How Many WordPress Plugins Are Too Many?
22 September 2019
WordPress is one of the most basic and widely used content management systems (CMS) on the market today. In fact, WordPress powers almost 26% of the entire web. While it’s considered straightforward and easy-to-use, it’s also highly functional and sophisticated, thanks to its capacity for customisation. WordPress plugins provide a solid foundation to build a smart website without having to write a single line of code.
What are WordPress plugins for?
WordPress plugins are essentially third party software components that add extra features to an existing programme. They add depth, richness and functionality to a website, helping it to perform better overall. With the right combination of plugins, you can enhance your user experience and boost leads and conversions.
How many plugins are available on WordPress?
There are over 54,000 plugins available today that are compatible with the WordPress software. With all of these frills and add-ons, the more you install the better your website, right?
Not necessarily. Don’t be tempted to download every plugin under the sun in a bid to build a super-website. Unfortunately, it’s just not that simple. While plugins are an essential element of the WordPress experience, there are some risks associated with plugin overkill. Here’s why you shouldn’t go plugin-crazy.
Too many plugins can pose security risks. Rest assured that WordPress itself is a highly secure CMS. Plugins, however, are a different story. No matter how strong the foundation, third party plugins can cause cracks to develop. A website should at the very least be safe to use, so you should avoid doing anything that weakens its security core. The more you add, the more vulnerable your website becomes.
Malicious scripts can be embedded in the code of a plugin, which makes a website an easy target for hackers. Beware of outdated, obsolete and obscure plugins. These can often include hacking exploits which are extremely dangerous to your site.
Picture this: a prospective customer has heard about your products and is excited to learn more. They head over to your website only to be greeted with the dreaded “This site can’t be reached” 404 error message. Your site has crashed, and you’ve lost a conversion opportunity that you might never get back.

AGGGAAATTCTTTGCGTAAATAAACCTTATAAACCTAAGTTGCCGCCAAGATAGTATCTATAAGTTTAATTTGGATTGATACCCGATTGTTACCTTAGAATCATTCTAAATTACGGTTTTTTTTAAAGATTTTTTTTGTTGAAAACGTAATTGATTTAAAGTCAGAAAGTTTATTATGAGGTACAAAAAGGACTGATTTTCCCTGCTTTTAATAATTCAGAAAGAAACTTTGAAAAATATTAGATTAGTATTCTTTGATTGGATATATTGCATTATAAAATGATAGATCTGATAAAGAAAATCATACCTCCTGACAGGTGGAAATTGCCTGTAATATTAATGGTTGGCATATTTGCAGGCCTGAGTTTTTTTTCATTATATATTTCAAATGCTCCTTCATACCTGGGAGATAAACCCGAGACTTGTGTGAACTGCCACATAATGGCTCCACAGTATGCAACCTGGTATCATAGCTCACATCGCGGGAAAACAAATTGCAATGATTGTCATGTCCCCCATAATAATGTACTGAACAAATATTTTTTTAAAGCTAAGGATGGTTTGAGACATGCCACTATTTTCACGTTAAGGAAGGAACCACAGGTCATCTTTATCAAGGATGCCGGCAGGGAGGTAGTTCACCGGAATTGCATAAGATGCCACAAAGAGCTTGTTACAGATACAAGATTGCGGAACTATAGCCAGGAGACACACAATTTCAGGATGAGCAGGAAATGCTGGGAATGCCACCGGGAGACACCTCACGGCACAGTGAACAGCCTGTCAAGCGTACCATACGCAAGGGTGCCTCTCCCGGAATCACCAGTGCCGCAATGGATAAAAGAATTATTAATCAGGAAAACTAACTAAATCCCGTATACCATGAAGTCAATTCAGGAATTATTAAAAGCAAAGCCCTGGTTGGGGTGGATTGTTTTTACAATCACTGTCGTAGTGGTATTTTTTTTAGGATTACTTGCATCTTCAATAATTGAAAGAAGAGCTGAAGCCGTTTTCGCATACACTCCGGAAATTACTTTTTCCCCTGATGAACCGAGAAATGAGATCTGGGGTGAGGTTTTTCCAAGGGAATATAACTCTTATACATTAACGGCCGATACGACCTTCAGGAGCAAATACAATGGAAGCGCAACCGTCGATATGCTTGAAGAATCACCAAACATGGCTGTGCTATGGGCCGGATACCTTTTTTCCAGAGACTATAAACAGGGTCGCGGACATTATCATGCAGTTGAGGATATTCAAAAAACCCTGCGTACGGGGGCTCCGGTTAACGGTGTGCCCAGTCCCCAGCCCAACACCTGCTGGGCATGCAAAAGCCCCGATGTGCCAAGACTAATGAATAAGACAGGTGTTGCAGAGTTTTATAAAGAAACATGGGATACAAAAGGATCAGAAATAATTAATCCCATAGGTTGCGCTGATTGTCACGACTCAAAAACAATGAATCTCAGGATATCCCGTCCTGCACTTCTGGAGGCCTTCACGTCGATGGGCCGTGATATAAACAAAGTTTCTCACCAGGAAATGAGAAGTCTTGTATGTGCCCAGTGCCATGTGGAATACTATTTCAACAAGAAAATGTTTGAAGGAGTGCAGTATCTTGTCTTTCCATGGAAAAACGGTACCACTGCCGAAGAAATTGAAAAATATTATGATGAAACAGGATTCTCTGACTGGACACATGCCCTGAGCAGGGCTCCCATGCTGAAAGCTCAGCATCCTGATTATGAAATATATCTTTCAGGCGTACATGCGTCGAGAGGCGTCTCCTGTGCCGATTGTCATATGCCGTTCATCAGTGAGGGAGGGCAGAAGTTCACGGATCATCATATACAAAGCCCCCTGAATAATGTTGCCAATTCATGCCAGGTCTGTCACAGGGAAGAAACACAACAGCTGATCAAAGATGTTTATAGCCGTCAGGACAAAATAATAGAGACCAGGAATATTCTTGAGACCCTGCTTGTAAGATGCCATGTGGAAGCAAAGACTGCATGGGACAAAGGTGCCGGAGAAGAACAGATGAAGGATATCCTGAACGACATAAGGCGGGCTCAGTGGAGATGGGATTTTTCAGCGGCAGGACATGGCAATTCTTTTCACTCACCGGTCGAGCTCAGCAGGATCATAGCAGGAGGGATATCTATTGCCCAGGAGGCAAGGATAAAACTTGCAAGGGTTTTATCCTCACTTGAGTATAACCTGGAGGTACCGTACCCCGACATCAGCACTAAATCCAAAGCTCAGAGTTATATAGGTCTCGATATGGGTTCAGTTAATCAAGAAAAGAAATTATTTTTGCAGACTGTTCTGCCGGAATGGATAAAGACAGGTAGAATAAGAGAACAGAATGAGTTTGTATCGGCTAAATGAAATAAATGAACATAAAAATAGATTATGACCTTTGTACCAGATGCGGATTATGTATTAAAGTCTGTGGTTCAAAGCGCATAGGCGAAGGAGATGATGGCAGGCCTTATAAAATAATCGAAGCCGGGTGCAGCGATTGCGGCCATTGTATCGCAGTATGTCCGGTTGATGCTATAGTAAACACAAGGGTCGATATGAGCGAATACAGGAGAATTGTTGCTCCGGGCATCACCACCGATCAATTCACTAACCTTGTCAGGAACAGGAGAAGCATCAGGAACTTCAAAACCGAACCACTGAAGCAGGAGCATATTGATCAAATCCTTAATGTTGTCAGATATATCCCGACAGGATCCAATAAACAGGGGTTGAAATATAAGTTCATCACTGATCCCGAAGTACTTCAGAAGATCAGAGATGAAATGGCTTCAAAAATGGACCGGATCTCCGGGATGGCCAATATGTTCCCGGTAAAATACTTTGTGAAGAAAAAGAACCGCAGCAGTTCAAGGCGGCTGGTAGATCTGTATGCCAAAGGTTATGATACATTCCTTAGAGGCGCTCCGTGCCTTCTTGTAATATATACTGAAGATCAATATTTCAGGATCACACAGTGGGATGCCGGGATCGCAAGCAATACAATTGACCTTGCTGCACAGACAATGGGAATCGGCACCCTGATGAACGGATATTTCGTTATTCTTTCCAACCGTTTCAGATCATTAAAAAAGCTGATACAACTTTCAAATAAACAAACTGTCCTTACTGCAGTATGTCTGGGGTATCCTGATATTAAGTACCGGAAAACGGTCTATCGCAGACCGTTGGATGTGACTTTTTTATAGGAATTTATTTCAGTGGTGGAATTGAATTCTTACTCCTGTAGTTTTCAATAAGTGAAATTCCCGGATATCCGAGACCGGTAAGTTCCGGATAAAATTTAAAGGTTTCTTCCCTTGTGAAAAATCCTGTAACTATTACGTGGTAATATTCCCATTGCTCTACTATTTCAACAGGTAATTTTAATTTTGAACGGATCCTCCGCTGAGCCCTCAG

As WordPress is an open-source creation tool, most plugins are free to install and use. However, not all plugins are made equal and downloading the wrong one can actually be detrimental to your bottom line. The solution is testing. Always test your plugins rigorously before deploying on your live site.
Assume all of your visitors are in a rush. 40% of users will abandon a website if it takes more than 3 seconds to load. They don’t have time to hang around, and a slow website will send your bounce rate through the roof.
Going overboard with plugins can increase your website’s loading time. The more plugins you’ve installed, the more codes you add to your browser. This demands more processing time which ultimately slows down your site.
Websites require regular updates. With WordPress, every update includes core files, themes, and of course, plugins. This process can sometimes make your website perform rather peculiarly. The reason behind this unusual behaviour could be the number of plugins you have installed and how they interact with one another. The more you have, the higher risk of compatibility issues between plugins during updates.
So, how many is too many?
While there is no set number, the golden rule is 20 or less. Think “less is more” when it comes to your plugin strategy. But it’s all about finding the right blend.
Here are some considerations worth keeping in mind for a healthy balance of plugins.
Manage your plugins
Only install the necessary plugins that add value to your website. Attend to your most basic needs first. Your site should be secure and functional, so worry about that before anything else.
For installed and active plugins, update them as soon as updates are available to prevent them from corruption.
Keep track of the plugins you are using on a regular basis. If you find you’re not using any, it’s best to get rid of them. A plugin that isn’t being updated takes up precious space, and could potentially pose a security threat to your website. Similarly, remove any inactive plugins.
Check the plugin rating
Do some basic research before downloading a plugin so that you know it’s legitimate. Check things like its most recent update, its description, the number of installations etc. Your most valuable resource is ratings and reviews. Search online to find testimonials describing other people’s experience with the plugin. Weigh up the good against the bad and make an informed decision about whether it’s worth it.
Add a few more lines of code
To avoid plugin overload, one thing you can do is add few more lines of code. WordPress provides lots of ready-written codes online to which you can add by searching on Google. And to safeguard your website from potential risks, create a back-up plan whenever you add code.
Utilise plugin insight tools
To make things easier for you, there are online tools available that can measure the impact of the plugins you’ve installed on your site. Google Pagespeed, for example, will score you on how quickly your website loads.
Plugins are an integral aspect of the WordPress experience, and can enrich and enhance your site when used responsibly. By following the guidelines outlined above, you should be able to use them with fantastic success, adding value to your website.
Still feeling a little lost?
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